Published: November 14, 2023
Review & Photos by Rick Russack
CONCORD, MASS. — The antiques show at Concord’s Trinitarian Congregationalist church is much anticipated and well attended. On November 1-2, 30 dealers set up on three floors in the 100-year-old church. Many have participated in the show for several years, and some were doing it for the first time. For one dealer, it was the very first show she has ever done. The show is managed by co-chairs Elaine Ayres and Judy Walpole. It’s staffed entirely by members of the church, and all proceeds, including booth rentals, admission fees and café sales (all food is homemade), directly support the various charitable programs the church sponsors. The church was designed by architect Harry Little, a Concord resident, who also designed the National Cathedral in Washington DC.
Date-wise, what might you have found at the show? Beatles LPs to Seventeenth Century furniture. In between, there were paintings, prints, English and Continental ceramics, plenty of Americana, both formal and country furniture, jewelry, cut glass, silver, Christmas ornaments and more.
Dark Flowers Antiques, Haverhill, Mass., does less than a half dozen shows a year and exhibits in only one antiques center. The dealer specializes in colorful, hand-painted ceramics. Dave Weidner explained that in the late Nineteenth and early Twentieth Centuries, decorating ceramics was a popular hobby with a wide support network. Women bought blank, undecorated china, some made in Europe by major factories, some made in the United States. Inspiration for designs came from nature, one’s imagination, as well as periodicals published for those interested. Design styles include Art Nouveau, Art Deco and Arts and Crafts motifs. Values today are determined by the skill of the artist, many of whom signed their works, and in some cases, the makers of the blanks, with some collectors preferring those made in America. Most pieces are priced under $500. Weidner said, “We’ve been doing this show for about five years now, and one of the things we like about it is that it brings in a crowd that we don’t see at other shows.”
That sentiment was shared by other dealers, who also said that the show is attended by residents of the surrounding towns, and many do not attend other shows in the area.
Apparently, the earliest pieces of furniture at the show were owned by Matt Jackson, Gloucester, Mass. One was a small, pyramid-shaped carved Spanish box with early wrought iron hardware, perhaps dating to the Seventeenth Century. He was asking $875. He also had a Seventeenth Century joined stool priced $695. Jackson, who has been a dealer for more than 50 years, had his first job working at Beauport, the famous Henry Sleeper house in Gloucester, a Historic New England property.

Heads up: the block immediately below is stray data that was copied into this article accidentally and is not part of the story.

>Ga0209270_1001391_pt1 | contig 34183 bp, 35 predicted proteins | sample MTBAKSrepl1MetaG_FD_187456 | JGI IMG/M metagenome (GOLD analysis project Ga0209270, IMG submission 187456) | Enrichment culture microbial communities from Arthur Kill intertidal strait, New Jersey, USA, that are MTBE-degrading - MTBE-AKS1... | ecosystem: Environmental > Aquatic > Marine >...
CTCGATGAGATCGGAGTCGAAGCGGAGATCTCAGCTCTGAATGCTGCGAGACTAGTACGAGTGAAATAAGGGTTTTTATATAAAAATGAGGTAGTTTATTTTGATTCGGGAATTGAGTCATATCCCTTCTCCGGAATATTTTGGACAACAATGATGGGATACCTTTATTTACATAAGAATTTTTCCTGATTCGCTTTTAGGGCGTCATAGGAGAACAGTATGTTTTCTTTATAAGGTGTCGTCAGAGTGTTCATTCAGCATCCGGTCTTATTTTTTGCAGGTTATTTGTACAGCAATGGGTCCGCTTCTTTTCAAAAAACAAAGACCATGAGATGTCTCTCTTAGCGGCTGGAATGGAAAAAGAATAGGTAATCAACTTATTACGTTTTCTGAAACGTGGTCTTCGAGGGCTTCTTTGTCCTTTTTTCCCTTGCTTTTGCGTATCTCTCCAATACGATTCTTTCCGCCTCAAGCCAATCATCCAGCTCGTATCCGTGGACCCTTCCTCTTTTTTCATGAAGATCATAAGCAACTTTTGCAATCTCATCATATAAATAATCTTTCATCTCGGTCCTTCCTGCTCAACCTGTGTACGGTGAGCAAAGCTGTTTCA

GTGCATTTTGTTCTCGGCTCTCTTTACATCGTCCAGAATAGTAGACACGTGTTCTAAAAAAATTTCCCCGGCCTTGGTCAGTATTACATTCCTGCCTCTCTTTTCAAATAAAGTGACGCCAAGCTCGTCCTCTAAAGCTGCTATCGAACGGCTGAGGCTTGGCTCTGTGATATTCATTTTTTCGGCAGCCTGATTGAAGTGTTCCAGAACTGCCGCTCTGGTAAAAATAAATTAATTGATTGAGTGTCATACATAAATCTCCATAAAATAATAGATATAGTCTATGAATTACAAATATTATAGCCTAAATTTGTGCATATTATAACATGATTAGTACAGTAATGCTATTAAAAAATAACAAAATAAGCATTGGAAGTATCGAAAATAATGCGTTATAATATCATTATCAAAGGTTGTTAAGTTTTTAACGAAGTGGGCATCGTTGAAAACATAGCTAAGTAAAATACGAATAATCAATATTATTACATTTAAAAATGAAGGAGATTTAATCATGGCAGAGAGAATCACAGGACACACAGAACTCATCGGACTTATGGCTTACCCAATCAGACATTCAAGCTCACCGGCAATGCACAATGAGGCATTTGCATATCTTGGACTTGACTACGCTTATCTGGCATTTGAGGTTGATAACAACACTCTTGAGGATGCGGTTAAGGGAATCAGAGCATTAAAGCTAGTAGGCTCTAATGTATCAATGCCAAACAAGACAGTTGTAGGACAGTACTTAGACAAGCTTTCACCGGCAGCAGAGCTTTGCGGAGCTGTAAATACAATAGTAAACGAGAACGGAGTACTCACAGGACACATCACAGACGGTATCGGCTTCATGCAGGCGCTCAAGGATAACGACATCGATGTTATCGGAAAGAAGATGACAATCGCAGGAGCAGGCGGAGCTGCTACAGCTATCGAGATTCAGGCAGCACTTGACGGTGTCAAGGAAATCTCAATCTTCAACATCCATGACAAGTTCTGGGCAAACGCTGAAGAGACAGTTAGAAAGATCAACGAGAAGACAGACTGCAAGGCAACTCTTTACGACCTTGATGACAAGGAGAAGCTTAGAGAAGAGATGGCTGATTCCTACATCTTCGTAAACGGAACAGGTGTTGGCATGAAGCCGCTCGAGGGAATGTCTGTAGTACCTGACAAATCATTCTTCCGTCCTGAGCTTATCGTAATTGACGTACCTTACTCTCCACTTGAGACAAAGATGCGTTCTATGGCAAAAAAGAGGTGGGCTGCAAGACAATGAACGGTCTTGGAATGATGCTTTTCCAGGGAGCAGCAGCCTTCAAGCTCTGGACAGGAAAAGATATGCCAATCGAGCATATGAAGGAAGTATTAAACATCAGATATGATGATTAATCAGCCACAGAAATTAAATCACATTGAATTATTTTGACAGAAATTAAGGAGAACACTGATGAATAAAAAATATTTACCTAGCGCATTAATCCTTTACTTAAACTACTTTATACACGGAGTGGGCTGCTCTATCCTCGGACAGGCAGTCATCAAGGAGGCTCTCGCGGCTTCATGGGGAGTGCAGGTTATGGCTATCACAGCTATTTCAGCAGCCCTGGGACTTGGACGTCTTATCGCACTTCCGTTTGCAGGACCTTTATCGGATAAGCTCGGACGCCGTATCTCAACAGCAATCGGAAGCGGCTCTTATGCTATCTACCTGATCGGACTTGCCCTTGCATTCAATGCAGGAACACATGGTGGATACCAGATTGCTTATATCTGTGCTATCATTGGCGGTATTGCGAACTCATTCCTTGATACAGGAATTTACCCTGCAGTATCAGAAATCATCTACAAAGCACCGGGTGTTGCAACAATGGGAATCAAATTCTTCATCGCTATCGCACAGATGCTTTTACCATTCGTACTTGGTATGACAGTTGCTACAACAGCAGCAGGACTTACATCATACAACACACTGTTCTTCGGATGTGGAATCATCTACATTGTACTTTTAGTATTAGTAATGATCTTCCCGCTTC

Martin Ferrick, Lincolnville, Maine, had a selection of formal furniture, including a circa 1780 Boston serpentine front four-drawer chest with the original heavy brasses. It was mahogany, with ball and claw feet, and he was asking $2,850. He also had a tiger maple Sheraton Pembroke table with a hidden drawer, priced $1,100. Melissa Alden, Portsmouth, N.H., offered a small, country bittersweet painted settee with a rush seat. She was asking $395.
The selection of paintings was broad. Donna Kmetz, Douglas, Mass., had an impressionistic scene, titled “Umbrellas” by Leal Mack (1892-1962). He was an illustrator for the Saturday Evening Post and had studied at the Pennsylvania Academy of Fine Arts and with N.C. Wyeth. She priced the painting $1,250. Kmetz said, “This is really a wonderful show. I’ve been doing it for years.” Peter Murray, Bath, Maine, also had an impressionist mountain landscape, which he said was Continental. It was signed “Jackson” but Murray said that he had not been able to learn anything about the artist. The price was $4,200. There was also a variety of prints to be had. Dave and Jane Thompson, South Dennis, Mass., brought a lithograph depicting a bird’s-eye view of “Boston Harbor Along the Shore To Provincetown Showing All The Steamboat Routes.” Published in Boston, circa 1920, it was priced $95.
This is a show that draws a large crowd, residents of Concord and surrounding towns, such as Carlisle and Bedford. Buyers were waiting for the show to open and sales were being written within just a few minutes. One of the finest collections of early American decorative arts, including Seventeenth Century furniture and the actual lantern Paul Revere carried on his fateful ride, along with other Revolutionary war artifacts are in the Concord Museum. It’s one the oldest museums in the United States, with collections having begun in the 1850s. The show and the town are well worth a visit.
After the show, Elaine Ayres, one of the co-chairs, said that paid attendance exceeded 600 but many people who were there Friday returned on Saturday and did not have to pay a second time. The crowd was large on Friday, the first day of the show, and larger on Saturday. She said there were a number of young couples on Saturday. She mentioned seeing a grandfather with his young grandson, explaining the claw and ball feet on a piece of furniture. She also said that she was aware of several pieces of furniture being sold. In addition to print advertising, the show was promoted on Instagram and the church’s Facebook page.
For information, call 978-369-4837 or visit the church website, https://triconchurch.org/mission-outreach/antiques-show.
5 Church Hill Road / Newtown, CT 06470
Mon - Fri / 8:00 am - 5:01 pm